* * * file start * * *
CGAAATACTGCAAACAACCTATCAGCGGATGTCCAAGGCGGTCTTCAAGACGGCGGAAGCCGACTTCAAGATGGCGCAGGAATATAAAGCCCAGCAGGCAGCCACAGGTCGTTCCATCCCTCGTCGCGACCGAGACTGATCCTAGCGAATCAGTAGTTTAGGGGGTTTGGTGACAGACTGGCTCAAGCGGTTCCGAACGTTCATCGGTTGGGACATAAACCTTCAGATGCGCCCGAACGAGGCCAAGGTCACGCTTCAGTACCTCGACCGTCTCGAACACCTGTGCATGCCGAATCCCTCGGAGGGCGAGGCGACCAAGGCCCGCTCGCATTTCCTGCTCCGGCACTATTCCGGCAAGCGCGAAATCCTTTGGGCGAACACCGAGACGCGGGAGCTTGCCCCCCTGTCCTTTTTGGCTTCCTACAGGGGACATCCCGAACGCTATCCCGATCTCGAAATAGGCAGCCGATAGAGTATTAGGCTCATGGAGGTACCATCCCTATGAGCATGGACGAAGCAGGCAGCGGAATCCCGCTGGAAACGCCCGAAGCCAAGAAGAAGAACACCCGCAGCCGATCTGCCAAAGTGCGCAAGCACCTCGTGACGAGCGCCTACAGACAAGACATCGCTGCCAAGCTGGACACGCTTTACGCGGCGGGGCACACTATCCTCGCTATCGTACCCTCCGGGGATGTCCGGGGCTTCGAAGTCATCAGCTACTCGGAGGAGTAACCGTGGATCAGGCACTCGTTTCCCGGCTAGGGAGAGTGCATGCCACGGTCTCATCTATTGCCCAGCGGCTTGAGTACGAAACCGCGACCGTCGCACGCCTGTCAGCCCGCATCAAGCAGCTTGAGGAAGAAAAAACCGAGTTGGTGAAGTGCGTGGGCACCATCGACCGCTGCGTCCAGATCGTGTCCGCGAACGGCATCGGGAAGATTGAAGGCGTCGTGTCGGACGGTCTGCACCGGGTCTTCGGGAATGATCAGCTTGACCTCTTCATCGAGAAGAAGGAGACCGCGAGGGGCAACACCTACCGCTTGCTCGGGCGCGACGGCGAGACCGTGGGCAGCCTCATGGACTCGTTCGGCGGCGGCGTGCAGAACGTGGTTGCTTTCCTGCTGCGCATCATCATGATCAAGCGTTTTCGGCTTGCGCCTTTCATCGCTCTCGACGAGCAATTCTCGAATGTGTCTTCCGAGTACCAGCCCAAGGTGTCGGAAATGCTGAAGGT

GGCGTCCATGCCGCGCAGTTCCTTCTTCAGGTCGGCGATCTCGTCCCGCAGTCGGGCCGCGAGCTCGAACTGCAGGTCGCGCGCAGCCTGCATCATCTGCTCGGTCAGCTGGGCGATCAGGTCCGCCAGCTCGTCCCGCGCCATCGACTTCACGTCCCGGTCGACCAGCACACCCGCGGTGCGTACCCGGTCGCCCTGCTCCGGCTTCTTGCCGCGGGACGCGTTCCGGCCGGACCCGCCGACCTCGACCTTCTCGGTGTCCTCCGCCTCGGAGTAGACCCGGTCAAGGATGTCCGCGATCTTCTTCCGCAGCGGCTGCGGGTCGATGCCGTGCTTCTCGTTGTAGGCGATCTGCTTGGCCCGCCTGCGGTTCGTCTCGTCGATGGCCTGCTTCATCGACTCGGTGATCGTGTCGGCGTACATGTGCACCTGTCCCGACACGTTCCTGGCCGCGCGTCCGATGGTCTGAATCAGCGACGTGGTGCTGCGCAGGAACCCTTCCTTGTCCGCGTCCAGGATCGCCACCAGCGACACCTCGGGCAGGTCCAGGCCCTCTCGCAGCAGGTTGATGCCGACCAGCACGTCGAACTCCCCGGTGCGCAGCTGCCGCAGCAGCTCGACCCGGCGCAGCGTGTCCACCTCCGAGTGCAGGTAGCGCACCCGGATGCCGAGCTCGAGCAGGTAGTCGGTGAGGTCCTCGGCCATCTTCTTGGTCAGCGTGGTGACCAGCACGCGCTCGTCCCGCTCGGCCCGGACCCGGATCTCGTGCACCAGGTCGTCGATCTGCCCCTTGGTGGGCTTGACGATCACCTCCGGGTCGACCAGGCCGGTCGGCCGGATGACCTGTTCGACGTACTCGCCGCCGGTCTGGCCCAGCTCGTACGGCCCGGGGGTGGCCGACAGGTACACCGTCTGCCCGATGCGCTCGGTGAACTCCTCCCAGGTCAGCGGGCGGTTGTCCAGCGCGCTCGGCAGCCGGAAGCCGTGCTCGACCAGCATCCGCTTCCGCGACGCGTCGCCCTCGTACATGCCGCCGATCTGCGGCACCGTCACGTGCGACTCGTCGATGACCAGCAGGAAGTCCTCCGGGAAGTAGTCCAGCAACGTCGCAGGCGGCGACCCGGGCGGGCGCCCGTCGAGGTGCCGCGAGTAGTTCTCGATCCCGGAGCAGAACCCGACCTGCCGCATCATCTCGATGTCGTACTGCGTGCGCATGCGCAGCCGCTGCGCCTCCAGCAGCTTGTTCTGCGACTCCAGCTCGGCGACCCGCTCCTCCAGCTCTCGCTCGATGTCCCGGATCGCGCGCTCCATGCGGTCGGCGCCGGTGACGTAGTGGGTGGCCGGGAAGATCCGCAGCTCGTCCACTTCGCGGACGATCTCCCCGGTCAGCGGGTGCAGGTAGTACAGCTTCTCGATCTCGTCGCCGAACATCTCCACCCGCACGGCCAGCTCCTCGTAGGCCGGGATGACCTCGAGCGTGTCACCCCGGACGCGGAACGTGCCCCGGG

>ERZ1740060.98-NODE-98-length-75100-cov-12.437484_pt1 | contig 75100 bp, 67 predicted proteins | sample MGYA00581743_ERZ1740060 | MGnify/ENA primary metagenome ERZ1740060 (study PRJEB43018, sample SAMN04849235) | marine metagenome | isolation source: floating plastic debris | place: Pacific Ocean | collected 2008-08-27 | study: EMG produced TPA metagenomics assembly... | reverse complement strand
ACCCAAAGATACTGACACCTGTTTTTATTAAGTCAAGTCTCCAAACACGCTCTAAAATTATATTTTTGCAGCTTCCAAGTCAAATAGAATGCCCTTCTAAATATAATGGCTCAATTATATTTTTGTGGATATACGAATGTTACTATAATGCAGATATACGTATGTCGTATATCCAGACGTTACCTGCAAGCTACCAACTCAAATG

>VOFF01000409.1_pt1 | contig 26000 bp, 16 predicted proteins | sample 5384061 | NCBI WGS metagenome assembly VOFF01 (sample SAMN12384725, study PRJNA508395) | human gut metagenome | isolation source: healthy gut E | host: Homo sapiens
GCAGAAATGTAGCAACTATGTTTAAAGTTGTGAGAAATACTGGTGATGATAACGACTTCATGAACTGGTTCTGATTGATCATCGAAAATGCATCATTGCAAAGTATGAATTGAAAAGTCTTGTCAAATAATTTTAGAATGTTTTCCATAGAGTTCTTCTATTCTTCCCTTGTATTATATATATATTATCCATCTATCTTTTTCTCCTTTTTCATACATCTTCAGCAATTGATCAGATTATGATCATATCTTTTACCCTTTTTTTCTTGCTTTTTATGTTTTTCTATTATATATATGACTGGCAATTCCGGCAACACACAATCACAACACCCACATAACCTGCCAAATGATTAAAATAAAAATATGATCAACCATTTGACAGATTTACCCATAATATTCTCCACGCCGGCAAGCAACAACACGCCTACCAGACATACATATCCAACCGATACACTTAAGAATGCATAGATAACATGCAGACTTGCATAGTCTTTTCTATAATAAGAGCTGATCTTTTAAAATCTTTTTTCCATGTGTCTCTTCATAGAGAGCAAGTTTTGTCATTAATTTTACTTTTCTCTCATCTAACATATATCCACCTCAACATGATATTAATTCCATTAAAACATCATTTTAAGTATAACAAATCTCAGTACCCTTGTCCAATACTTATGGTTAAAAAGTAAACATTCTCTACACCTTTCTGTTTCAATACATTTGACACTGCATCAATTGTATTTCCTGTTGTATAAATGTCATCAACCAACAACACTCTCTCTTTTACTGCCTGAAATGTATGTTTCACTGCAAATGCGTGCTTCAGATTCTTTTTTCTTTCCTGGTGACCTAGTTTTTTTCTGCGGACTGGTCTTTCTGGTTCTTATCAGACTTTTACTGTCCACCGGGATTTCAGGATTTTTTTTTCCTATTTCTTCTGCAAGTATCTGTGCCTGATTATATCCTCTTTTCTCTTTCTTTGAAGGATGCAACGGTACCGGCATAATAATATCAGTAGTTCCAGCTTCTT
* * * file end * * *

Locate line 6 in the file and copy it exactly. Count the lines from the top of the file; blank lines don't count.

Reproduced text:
GCAGAAATGTAGCAACTATGTTTAAAGTTGTGAGAAATACTGGTGATGATAACGACTTCATGAACTGGTTCTGATTGATCATCGAAAATGCATCATTGCAAAGTATGAATTGAAAAGTCTTGTCAAATAATTTTAGAATGTTTTCCATAGAGTTCTTCTATTCTTCCCTTGTATTATATATATATTATCCATCTATCTTTTTCTCCTTTTTCATACATCTTCAGCAATTGATCAGATTATGATCATATCTTTTACCCTTTTTTTCTTGCTTTTTATGTTTTTCTATTATATATATGACTGGCAATTCCGGCAACACACAATCACAACACCCACATAACCTGCCAAATGATTAAAATAAAAATATGATCAACCATTTGACAGATTTACCCATAATATTCTCCACGCCGGCAAGCAACAACACGCCTACCAGACATACATATCCAACCGATACACTTAAGAATGCATAGATAACATGCAGACTTGCATAGTCTTTTCTATAATAAGAGCTGATCTTTTAAAATCTTTTTTCCATGTGTCTCTTCATAGAGAGCAAGTTTTGTCATTAATTTTACTTTTCTCTCATCTAACATATATCCACCTCAACATGATATTAATTCCATTAAAACATCATTTTAAGTATAACAAATCTCAGTACCCTTGTCCAATACTTATGGTTAAAAAGTAAACATTCTCTACACCTTTCTGTTTCAATACATTTGACACTGCATCAATTGTATTTCCTGTTGTATAAATGTCATCAACCAACAACACTCTCTCTTTTACTGCCTGAAATGTATGTTTCACTGCAAATGCGTGCTTCAGATTCTTTTTTCTTTCCTGGTGACCTAGTTTTTTTCTGCGGACTGGTCTTTCTGGTTCTTATCAGACTTTTACTGTCCACCGGGATTTCAGGATTTTTTTTTCCTATTTCTTCTGCAAGTATCTGTGCCTGATTATATCCTCTTTTCTCTTTCTTTGAAGGATGCAACGGTACCGGCATAATAATATCAGTAGTTCCAGCTTCTT